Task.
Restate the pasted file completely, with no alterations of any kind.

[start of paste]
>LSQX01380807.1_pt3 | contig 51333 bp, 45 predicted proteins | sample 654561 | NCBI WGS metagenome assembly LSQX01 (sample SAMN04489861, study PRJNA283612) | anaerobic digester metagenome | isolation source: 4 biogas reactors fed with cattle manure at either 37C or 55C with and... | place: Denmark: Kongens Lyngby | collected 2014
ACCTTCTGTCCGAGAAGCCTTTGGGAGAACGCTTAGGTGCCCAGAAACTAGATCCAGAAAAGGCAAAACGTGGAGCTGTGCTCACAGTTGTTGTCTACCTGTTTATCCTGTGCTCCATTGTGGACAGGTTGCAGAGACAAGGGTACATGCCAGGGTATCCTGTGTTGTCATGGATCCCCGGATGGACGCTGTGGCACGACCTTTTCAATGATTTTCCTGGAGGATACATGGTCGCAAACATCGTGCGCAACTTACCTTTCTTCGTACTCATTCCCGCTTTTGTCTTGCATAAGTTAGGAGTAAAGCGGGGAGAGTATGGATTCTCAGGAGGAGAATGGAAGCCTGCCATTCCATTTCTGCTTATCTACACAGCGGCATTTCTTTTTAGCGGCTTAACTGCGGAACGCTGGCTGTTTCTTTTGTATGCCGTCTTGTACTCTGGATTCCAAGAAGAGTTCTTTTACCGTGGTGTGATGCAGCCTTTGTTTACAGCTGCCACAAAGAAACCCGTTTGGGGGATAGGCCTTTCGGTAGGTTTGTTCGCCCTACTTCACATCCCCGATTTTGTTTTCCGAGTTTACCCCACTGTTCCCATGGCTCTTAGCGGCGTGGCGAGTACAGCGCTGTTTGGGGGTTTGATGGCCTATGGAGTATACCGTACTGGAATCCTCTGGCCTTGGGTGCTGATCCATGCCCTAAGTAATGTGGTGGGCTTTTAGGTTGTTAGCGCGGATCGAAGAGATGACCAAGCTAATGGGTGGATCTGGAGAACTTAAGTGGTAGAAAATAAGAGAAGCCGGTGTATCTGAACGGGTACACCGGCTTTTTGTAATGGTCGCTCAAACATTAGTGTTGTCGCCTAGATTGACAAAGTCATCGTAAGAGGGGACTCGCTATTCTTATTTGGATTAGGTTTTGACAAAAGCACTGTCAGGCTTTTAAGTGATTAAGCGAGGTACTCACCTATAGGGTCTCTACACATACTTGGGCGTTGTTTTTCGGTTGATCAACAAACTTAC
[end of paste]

>LSQX01380807.1_pt3 | contig 51333 bp, 45 predicted proteins | sample 654561 | NCBI WGS metagenome assembly LSQX01 (sample SAMN04489861, study PRJNA283612) | anaerobic digester metagenome | isolation source: 4 biogas reactors fed with cattle manure at either 37C or 55C with and... | place: Denmark: Kongens Lyngby | collected 2014
ACCTTCTGTCCGAGAAGCCTTTGGGAGAACGCTTAGGTGCCCAGAAACTAGATCCAGAAAAGGCAAAACGTGGAGCTGTGCTCACAGTTGTTGTCTACCTGTTTATCCTGTGCTCCATTGTGGACAGGTTGCAGAGACAAGGGTACATGCCAGGGTATCCTGTGTTGTCATGGATCCCCGGATGGACGCTGTGGCACGACCTTTTCAATGATTTTCCTGGAGGATACATGGTCGCAAACATCGTGCGCAACTTACCTTTCTTCGTACTCATTCCCGCTTTTGTCTTGCATAAGTTAGGAGTAAAGCGGGGAGAGTATGGATTCTCAGGAGGAGAATGGAAGCCTGCCATTCCATTTCTGCTTATCTACACAGCGGCATTTCTTTTTAGCGGCTTAACTGCGGAACGCTGGCTGTTTCTTTTGTATGCCGTCTTGTACTCTGGATTCCAAGAAGAGTTCTTTTACCGTGGTGTGATGCAGCCTTTGTTTACAGCTGCCACAAAGAAACCCGTTTGGGGGATAGGCCTTTCGGTAGGTTTGTTCGCCCTACTTCACATCCCCGATTTTGTTTTCCGAGTTTACCCCACTGTTCCCATGGCTCTTAGCGGCGTGGCGAGTACAGCGCTGTTTGGGGGTTTGATGGCCTATGGAGTATACCGTACTGGAATCCTCTGGCCTTGGGTGCTGATCCATGCCCTAAGTAATGTGGTGGGCTTTTAGGTTGTTAGCGCGGATCGAAGAGATGACCAAGCTAATGGGTGGATCTGGAGAACTTAAGTGGTAGAAAATAAGAGAAGCCGGTGTATCTGAACGGGTACACCGGCTTTTTGTAATGGTCGCTCAAACATTAGTGTTGTCGCCTAGATTGACAAAGTCATCGTAAGAGGGGACTCGCTATTCTTATTTGGATTAGGTTTTGACAAAAGCACTGTCAGGCTTTTAAGTGATTAAGCGAGGTACTCACCTATAGGGTCTCTACACATACTTGGGCGTTGTTTTTCGGTTGATCAACAAACTTAC